After the US invasion, right-wing politician Joaquin Balaguer, former vice president and Trujillo’s protector, dominated political life for more than two decades. The elections in 1966, 1970 and 1974 were won by Balaguer, and in 1978 Bosch’s old party came to power, but now without Bosch and with a more center-oriented policy. President Salvador Jorge Blanco’s government (1982–86) was characterized by a disastrous economic situation and growing social unrest. Strikes and mass demonstrations unleashed each other and degenerated into violent riots with hundreds dead in 1984. After the 1986 election victory, Balaguer tried to create a more dynamic economic development with the help of young technocrats, but it only resulted in a very short-lived recovery. At the end of 1988, inflation rose sharply, the current account deficit grew and the economy stagnated;

After the 1994 presidential election, Balaguer agreed not to run for office again. With the support of Balaguer, 1996 Leonel Fernández Reyna, Partido de la Liberación Dominicana was elected(PLD), to the President. Fernandez (President 1996-2000 and since 2004) has pursued a neoliberal policy including privatization of state-owned companies and a generous attitude to foreign investment. However, since the beginning of the 1990s, the policy pursued has been met with occasional violent popular protests and strikes. Relations with Haiti have at times been strained, partly because of the Haitian guest workers, and partly because of the illegal immigration following the Haitian military coup in 1991. Dominican politicians are well aware that their political success is largely due to the goodwill of the United States.. One of seven Dominicans lives in the United States, and they send large sums of money annually.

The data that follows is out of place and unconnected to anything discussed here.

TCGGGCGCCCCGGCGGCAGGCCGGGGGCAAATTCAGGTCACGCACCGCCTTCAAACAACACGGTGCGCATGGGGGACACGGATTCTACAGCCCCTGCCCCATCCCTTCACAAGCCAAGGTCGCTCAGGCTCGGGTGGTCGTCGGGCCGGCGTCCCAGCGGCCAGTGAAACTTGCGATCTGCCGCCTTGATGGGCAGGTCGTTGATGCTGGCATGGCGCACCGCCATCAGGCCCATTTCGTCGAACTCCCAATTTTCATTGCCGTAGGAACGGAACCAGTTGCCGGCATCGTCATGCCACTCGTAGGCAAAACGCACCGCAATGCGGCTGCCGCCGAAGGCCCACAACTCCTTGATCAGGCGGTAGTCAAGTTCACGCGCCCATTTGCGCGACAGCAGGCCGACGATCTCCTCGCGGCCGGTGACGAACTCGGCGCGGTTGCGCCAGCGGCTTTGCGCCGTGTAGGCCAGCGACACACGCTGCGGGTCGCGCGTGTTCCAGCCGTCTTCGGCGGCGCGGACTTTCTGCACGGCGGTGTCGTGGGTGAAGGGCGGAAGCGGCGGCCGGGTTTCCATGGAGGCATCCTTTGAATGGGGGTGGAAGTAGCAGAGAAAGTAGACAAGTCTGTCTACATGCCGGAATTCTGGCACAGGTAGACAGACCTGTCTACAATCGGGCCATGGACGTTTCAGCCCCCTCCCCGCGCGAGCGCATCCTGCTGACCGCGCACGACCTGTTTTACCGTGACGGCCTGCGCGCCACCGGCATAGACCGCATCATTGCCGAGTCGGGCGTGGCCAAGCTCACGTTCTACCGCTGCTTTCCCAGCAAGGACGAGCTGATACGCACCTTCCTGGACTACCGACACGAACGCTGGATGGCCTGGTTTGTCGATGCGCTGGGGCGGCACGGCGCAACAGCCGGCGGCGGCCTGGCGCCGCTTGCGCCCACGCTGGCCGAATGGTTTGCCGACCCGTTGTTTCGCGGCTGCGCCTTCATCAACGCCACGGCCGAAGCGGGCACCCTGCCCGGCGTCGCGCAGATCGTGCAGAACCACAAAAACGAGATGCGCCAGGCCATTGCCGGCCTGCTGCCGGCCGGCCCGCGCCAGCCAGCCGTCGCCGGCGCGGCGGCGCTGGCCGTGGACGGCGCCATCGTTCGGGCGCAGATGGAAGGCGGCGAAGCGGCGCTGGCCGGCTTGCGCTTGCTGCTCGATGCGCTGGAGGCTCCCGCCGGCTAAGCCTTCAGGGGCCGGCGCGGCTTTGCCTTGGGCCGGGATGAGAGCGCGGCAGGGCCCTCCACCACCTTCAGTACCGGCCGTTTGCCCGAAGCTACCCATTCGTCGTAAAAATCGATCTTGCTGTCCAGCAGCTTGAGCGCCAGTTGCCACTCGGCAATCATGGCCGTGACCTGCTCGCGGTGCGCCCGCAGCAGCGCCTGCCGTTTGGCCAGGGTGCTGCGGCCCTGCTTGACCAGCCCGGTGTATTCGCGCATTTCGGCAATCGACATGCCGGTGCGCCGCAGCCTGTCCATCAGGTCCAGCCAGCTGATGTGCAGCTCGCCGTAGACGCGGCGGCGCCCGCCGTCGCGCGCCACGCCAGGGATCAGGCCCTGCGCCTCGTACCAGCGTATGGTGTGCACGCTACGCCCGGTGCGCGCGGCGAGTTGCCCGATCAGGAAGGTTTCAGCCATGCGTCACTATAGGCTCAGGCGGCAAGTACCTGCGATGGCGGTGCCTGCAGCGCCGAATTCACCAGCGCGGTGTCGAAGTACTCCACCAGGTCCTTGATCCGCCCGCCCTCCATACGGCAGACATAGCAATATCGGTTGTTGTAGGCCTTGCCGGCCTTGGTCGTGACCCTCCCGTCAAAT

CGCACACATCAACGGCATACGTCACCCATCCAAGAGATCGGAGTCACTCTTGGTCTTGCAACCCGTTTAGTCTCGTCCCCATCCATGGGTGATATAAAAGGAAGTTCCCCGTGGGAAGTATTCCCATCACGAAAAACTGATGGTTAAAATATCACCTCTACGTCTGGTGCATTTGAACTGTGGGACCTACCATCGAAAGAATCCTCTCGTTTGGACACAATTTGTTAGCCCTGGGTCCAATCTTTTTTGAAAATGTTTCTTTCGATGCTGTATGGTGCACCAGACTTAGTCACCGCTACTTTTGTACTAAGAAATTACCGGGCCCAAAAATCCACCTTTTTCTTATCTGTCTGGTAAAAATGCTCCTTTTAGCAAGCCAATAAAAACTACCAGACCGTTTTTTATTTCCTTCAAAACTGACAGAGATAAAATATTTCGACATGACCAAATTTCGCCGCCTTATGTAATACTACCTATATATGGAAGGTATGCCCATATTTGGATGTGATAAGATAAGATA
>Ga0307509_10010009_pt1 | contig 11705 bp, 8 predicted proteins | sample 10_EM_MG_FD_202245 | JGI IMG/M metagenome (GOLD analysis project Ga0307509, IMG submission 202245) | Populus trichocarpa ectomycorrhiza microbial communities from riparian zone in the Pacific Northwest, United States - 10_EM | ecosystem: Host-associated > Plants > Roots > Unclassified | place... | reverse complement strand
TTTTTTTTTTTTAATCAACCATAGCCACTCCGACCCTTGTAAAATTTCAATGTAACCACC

History of Dominican Republic